The exchange of carbon dioxide (CO2) between the atmosphere and the terrestrial biosphere is an important link in climate related research. In this field of research, there is a need to quantify regional scale vertical fluxes of CO2 to bridge the gap between ecosystem scale and the global scale. These regional scale fluxes may be obtained by accurate observations higher up in the atmosphere. In doing so, complicating factors arise such as storage of CO2 beneath the level of observation and advection. The question of advective contribution to the net ecosystem exchange (NEE) of CO2 is investigated at the 213 m tall-tower near Cabauw, The Netherlands. In addition, vertical and temporal variability of CO2 at Cabauw is studied. This site is particularly interesting because advection is assumed to be small under convective conditions, because of the relatively homogeneous and flat surrounding landscape. Moreover, the Cabauw tower is equipped with CO2 flux and concentration instrumentation at several levels, which enables detailed advection estimations based on a scalar budget methodology. To judge advection under convective conditions a summer half year was studied. During monthly averaged diurnal cycles the advective contribution to NEE was found to be in the order of 20%, but also showed a significantly noisy signal in general. The advection is typically alternately CO2 enriching and depleting. However, with a fairly constant easterly wind direction over the course of a month the advective contribution was observed to be persistently and significantly enriching during daytime. This is probably related to the presence of a village in the footprint of the flux observations. This study shows that in assessments of NEE for Cabauw and similar landscapes advection should be considered.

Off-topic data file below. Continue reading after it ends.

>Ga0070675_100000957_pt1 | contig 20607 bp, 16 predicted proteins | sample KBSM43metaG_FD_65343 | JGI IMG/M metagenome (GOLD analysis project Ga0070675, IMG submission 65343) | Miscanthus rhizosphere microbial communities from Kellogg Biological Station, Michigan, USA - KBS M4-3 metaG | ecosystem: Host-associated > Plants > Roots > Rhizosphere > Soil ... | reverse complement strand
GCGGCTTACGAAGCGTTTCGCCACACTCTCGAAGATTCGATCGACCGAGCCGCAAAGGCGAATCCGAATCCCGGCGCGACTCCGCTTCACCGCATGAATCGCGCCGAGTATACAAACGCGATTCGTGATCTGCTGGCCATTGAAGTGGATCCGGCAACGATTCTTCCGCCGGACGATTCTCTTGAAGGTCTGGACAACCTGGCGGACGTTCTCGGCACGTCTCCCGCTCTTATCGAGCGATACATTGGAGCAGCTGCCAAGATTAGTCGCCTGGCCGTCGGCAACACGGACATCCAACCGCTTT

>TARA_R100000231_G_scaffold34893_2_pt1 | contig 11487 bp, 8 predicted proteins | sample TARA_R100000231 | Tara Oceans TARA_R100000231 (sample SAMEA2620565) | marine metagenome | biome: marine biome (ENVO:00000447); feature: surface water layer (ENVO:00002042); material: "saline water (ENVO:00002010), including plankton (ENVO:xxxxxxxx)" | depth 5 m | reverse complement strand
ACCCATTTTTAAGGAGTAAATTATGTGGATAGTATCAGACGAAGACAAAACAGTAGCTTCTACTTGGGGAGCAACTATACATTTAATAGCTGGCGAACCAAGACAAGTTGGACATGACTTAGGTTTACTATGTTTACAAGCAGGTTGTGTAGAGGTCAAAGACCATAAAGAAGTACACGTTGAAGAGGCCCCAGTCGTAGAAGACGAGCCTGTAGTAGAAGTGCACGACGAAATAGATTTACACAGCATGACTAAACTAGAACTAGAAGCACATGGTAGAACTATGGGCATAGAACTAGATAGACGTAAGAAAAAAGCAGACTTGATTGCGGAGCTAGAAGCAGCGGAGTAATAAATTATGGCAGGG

Kasper O. Gerritsen. Estimation of advective fluxes from CO2 flux profile observations at the Cabauw Tower
KNMI number: TR-330, Year: 2012, Pages: 72